Creek contained high boron (7.9 mg/L).
 Iron. The Illinois Class I groundwater standard for iron in is 5 mg/L. Recent sampling has shown
exceptionally high concentrations of iron (more than 400 mg/L in S1 and more than 100 mg/L in S2), but
this has been attributed to rusting well covers (SIPC, 2010). However, sample data going back to 1994
shows that most wells exceeded the MCL in most sampling events and S1, S2, and S3 commonly had
concentrations exceeding 30 mg/L. The extremely high recent values may be due to rusting well covers,
but it is also clear that the CCW disposal areas are contributing high concentrations of iron to the
groundwater.
 Sulfate. Well data from 1994 to 2009 show sulfate concentrations that occasionally exceeded the
USEPA secondary drinking water MCL of 250 mg/L, but not the Illinois Class I groundwater standard of
400 mg/L.

A sample of effluent collected in March 2009 from Ash Pond #4 (NPDES Outfall #002), which discharges to Saline
Creek, showed high concentrations of aluminum (0.33 mg/L, 3.8 times the EPA water quality criteria of 0.087 mg/L
for chronic exposure to aquatic life, although Illinois has not set WQC for aluminum), boron (7.9 mg/L, more than
ten times USEPA’s surface water criteria of 0.75 mg/L for protection of sensitive crops by long-term irrigation),.
IEPA’s response to a FOIA request did not include effluent quality data other than that for 2009. There does not
appear to be any sampling to determine actual impacts of the discharges on Saline Creek.

Constituents Involved
Boron, cadmium, iron, aluminum, and manganese

At Risk Population
There are three wells within a one-mile radius of the CCW disposal areas (IEPA, 2009b). Exact locations were not
acquired because well locations are given in section, township, and range with a one- to five-mile variance. Illinois
private and public well data are maintained on a county by county basis via an online database operated by the
Illinois State Water Survey. It is unknown how many wells are downgradient of the site.

Incident and Date Damage Occurred / Identified


The first groundwater sampling in 1994 found high concentrations of iron in several wells (up to 24.5 mg/L). Boron
was found above the IL MCL in several wells (maximum of 2.53 mg/L) in 1995. Cadmium was first measured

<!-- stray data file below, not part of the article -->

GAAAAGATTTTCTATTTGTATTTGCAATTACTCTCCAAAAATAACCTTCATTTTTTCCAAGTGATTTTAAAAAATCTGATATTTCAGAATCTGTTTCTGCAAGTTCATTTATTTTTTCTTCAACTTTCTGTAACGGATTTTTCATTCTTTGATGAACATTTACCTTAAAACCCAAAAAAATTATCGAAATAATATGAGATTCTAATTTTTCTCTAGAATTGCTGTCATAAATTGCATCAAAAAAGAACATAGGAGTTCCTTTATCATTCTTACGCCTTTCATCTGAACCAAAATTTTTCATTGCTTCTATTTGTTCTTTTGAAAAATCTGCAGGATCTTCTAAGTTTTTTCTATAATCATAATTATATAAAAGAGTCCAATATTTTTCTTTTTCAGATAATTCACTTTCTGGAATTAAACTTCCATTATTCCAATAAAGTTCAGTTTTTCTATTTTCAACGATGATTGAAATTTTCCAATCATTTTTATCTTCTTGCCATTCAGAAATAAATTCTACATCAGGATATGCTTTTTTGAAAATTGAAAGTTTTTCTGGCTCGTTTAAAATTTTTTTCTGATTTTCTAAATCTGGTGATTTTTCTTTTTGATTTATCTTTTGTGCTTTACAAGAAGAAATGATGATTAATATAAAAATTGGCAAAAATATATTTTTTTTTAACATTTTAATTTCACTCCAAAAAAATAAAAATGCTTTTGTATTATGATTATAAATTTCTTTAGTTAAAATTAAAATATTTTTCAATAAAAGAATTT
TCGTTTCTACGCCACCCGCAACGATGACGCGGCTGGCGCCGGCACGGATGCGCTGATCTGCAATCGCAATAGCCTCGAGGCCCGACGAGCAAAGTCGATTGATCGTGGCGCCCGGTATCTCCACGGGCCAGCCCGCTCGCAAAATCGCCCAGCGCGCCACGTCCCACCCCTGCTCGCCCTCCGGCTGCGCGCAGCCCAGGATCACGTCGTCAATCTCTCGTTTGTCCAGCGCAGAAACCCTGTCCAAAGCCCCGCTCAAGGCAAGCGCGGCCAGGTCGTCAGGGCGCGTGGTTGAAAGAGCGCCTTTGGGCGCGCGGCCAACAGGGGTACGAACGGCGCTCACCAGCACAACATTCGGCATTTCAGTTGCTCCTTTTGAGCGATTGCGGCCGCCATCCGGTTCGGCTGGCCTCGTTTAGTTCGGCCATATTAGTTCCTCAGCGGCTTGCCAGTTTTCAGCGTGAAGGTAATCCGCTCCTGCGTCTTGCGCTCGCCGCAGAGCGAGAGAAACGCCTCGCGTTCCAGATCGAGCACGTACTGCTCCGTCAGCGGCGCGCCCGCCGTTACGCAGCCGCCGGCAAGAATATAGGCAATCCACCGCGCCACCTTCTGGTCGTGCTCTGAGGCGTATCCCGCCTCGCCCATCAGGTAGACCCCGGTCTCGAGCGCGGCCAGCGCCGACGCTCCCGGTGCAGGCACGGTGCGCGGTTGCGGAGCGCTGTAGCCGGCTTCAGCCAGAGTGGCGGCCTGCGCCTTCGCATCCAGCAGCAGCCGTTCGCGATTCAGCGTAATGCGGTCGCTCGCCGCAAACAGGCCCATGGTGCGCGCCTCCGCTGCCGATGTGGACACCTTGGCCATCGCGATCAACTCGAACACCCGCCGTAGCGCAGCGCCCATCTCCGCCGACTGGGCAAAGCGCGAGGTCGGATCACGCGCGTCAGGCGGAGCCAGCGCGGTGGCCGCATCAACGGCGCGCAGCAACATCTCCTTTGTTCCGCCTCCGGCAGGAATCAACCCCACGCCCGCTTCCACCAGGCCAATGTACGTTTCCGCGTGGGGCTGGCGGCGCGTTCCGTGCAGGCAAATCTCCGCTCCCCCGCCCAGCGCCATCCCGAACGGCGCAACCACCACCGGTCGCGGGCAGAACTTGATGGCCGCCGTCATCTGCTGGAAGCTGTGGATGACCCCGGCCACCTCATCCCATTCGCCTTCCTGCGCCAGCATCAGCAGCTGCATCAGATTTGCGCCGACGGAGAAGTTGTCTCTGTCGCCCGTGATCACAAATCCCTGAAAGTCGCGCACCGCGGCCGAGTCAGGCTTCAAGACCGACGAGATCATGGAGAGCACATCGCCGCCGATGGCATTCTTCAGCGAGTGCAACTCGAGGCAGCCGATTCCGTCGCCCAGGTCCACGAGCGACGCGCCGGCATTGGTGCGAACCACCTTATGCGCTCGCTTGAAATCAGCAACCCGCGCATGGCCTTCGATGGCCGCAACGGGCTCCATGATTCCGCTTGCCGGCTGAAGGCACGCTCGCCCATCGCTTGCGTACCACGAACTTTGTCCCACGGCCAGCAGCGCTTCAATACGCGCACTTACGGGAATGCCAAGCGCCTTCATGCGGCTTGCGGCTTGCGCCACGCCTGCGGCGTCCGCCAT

above the MCL in two wells in November 1997 (0.012 to 0.013 mg/L).

Damage Case – Marion Plant Page 49


IN HARM’S WAY: Lack of Federal Coal Ash Regulations Endangers Americans and Their Environment

Regulatory Action
SIPC began reporting groundwater monitoring data to the IEPA in 1994, and by 1997 the data showed significant
cadmium contamination. However, IEPA’s Hydrogeology and Compliance Unit did not review this data until 2009.
IEPA found elevated boron, cadmium, and iron above Illinois Class I Groundwater Standards and asked SIPC to
submit a “hydrogeologic assessment plan” to determine the source and extent of elevated iron and cadmium
contamination at the site (IEPA, 2009a). IEPA approved a plan that includes measures to refurbish seven existing
wells and replace two groundwater monitoring wells that have been out of service, but the plan does not require
groundwater monitoring for parameters other than boron, cadmium, iron, and sulfates (IEPA, 2010).

Wastes Present
Bottom ash, fly ash, and scrubber sludge

Type(s) of Waste Management Unit


Seven ash ponds that receive fly ash and/or bottom ash from Units 1, 2 and 3 are located throughout the facility.
Only one of these is lined.

Dry fly ash and scrubber sludge are mixed and placed in an unlined solid waste landfill with a capacity of
1,137,359 cubic yards that is located between the confluence of Saline Creek and the South Fork of Saline Creek
(SIPC, 1993 and IEPA, 2009b).

Active or Inactive Waste Management Unit


Active

Hydrogeologic Conditions
Detailed hydrogeologic investigations were recently initiated at the site (SIPC, 2010). Review of the Marion and
Goreville USGS topographic maps shows that the spillway elevation of the dam for Lake of Egypt located just east
of the Marion plant is 500 feet and that most of the ash ponds are located in upland positions a little above or
below this elevation. The CCW landfill is located at an elevation of about 460 feet in the floodplain between the
confluence of Saline Creek and South Fork Saline Creek. The main direction of groundwater flow from the various
CCW ponds and landfill, assuming topographic control of flow, is to the north toward Saline Creek, which is a
discharge point for shallow groundwater.

Sources
Illinois Environmental Protection Agency (IEPA). 2010. Letter from Allen Keller, Permit Section, Division of Water
Pollution Control, IEPA, to Jason McLaurin, Environmental Coordinator, South Illinois Power Cooperative, Re:
Groundwater Monitoring Data (Apr. 26, 2010).

IEPA. 2009a. Letter from Allen Keller, Permit Section, Division of Water Pollution Control, IEPA, to Jason McLaurin,
Environmental Coordinator, South Illinois Power Cooperative, Re: Groundwater Monitoring Data (Dec. 10, 2009).

IEPA. 2009b. Memorandum from Marcia Willhite, Chief, Bureau of Water, IEPA, to Douglas Scott, Director of
IEPA, Re: Assessment of Ash Impoundments Permitted Within the State of Illinois (Feb. 3, 2009).